“I just wanted to extend an offering of peace and respect,” one police officer told the group, “You guys have got a legitimate concern for your brothers and sisters…we just wanted to see if there is anything we can do and, you know, extend a hand.”

The group erupted into cheers, before the second officer begins to speak.

He explained the pair were on foot patrol and didn’t know what was happening in the INAC office and thanked the group for inviting him to partake in the ceremony.

“A lot of times, what you’ll find is officers that they, people take at face value, they’ll see somebody dressed a certain way, looking a certain way — and I speak from experience, too they judge,” he said.

“I want to extend to you, as well, as far as when you see us dressed the way we are, also not to judge us upon the basis of our uniforms. We come here, this is who we are. When we take our uniforms off, this is who we are. We help people the same without the uniform on and with the uniform off.”

Protesters in disbelief

Ketchum posted the video to Facebook and it has been viewed more than 5,000 times.

“It was just at that moment things could have went bad, I was shocked that they did agree to come in the sharing circle with us. And then the mood kind of eased up a little bit,” she said, adding it gave her some hope.

INAC protestor

Crystal Green said the visit by police “was good public relations” but she does not trust the officers’ motivation. (CBC)

“[For] better relations, better understanding — why we’re occupying this building, why we’re there.” Occupier Lionel Daniels said he was also in disbelief.

“For them to acknowledge that they’re veteran cops, that they walk the streets day and night and them even acknowledging that there is racism within the Winnipeg police department was huge,” he said, adding he appreciated the officer’s respect of their peaceful protest.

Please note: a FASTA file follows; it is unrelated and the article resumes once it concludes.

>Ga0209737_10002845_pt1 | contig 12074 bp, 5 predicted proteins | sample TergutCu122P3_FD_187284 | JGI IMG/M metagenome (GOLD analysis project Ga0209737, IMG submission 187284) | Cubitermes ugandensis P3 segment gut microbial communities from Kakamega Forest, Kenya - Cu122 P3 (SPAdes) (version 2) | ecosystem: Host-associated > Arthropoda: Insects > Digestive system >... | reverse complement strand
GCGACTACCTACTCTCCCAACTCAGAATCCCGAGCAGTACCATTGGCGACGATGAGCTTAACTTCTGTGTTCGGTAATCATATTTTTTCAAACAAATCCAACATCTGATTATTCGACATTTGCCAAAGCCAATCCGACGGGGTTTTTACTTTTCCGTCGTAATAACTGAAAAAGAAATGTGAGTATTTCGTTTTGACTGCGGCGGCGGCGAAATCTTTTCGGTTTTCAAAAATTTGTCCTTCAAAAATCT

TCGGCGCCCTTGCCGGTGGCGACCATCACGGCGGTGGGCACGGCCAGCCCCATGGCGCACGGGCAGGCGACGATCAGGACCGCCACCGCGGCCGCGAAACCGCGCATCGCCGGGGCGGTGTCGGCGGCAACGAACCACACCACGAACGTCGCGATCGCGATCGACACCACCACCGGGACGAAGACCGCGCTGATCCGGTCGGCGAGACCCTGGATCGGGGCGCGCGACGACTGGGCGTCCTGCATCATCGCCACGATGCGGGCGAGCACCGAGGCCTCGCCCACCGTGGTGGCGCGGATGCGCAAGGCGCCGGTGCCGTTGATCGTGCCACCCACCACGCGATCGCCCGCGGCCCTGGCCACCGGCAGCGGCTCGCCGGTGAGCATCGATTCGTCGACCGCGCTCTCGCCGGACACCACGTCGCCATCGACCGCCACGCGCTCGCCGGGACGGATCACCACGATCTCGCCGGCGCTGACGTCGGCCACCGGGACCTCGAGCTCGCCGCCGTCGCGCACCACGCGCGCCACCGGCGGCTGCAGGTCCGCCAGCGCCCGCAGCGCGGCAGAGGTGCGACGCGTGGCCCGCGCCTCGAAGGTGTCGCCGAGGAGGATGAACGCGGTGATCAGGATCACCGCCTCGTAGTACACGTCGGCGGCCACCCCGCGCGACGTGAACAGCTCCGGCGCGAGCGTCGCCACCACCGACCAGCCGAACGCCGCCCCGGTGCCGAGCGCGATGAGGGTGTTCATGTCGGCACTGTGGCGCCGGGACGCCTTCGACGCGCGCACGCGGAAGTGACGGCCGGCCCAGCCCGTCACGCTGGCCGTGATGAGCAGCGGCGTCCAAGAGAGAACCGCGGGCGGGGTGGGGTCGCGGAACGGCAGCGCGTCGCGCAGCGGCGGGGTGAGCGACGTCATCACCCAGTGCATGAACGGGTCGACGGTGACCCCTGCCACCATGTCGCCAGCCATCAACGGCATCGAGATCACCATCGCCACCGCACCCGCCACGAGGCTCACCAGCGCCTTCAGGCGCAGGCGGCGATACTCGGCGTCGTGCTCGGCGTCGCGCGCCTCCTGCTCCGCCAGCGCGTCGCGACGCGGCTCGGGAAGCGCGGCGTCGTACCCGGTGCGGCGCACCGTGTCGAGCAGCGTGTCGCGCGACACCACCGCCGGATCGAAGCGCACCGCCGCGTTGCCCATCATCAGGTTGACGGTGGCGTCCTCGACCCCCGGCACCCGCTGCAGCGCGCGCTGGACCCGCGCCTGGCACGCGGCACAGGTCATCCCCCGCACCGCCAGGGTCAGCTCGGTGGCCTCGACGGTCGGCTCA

“That’s why we’re all here is for that is love. The last thing we want these children that are already in their dark places in their mind is to see confrontation.”

Occupier not convinced by police visit

Daniels said it was a step in the right direction to building better relations between indigenous people and police but occupiers, we’re also skeptical.

Crystal Green said the visit “was good public relations” but she does not trust the officers’ motivation.

“With 30 of us people being in that sharing circle…of course they’re going to show their good side, with smiles and come to us appearing non-threatening,” she said.

“The reason why were cautious is because many of us have had a lot of bad experiences with the police.”

Green said ultimately they disrupted a sacred sharing circle and she believes the purpose of the visit was to gain intel on the occupation to pass on to the police force. She added subsequent visits from officers have not been so friendly. Winnipeg Police told CBC News they are proud of the officers’ conduct.


INAC Offices Offer Limited Services As Protesters Remain In Winnipeg, Toronto


Indigenous and Northern Affairs Canada office Winnipeg. Photo: Facebook

CBC News Posted: Apr 18, 2016

Protesters took over offices to demand more be done to address suicides in aboriginal communities

A number of Indigenous and Northern Affairs Canada offices are closed to the public as protesters continue an occupation that began last week.

INAC issued a news release on Monday saying the offices are staffed but operating in a limited capacity “due to exceptional circumstances.”

Walk-up services are not available but telephone information lines and Internet services are working, the release states.

The following locations are affected:

  • Gatineau, Que. (headquarters)
  • Toronto, Ont.
  • Winnipeg, Man.
  • Regina, Sask.

All other INAC regional offices and business centres are open for regular business.

Protesters took over some offices in Toronto and Winnipeg last week, demanding that more be done to address youth suicides in aboriginal communities, including Attawapiskat in Ontario and Cross Lake in Manitoba.

The department responded by closing those offices as well as many of its other offices to the public.

Raquel Kirton, who was among close to 20 people occupying the Winnipeg office on Sunday afternoon, says the protesters are staying put.

The department said in an email late last week that it was working to resume some of its services at alternate locations.

With files from The Canadian Press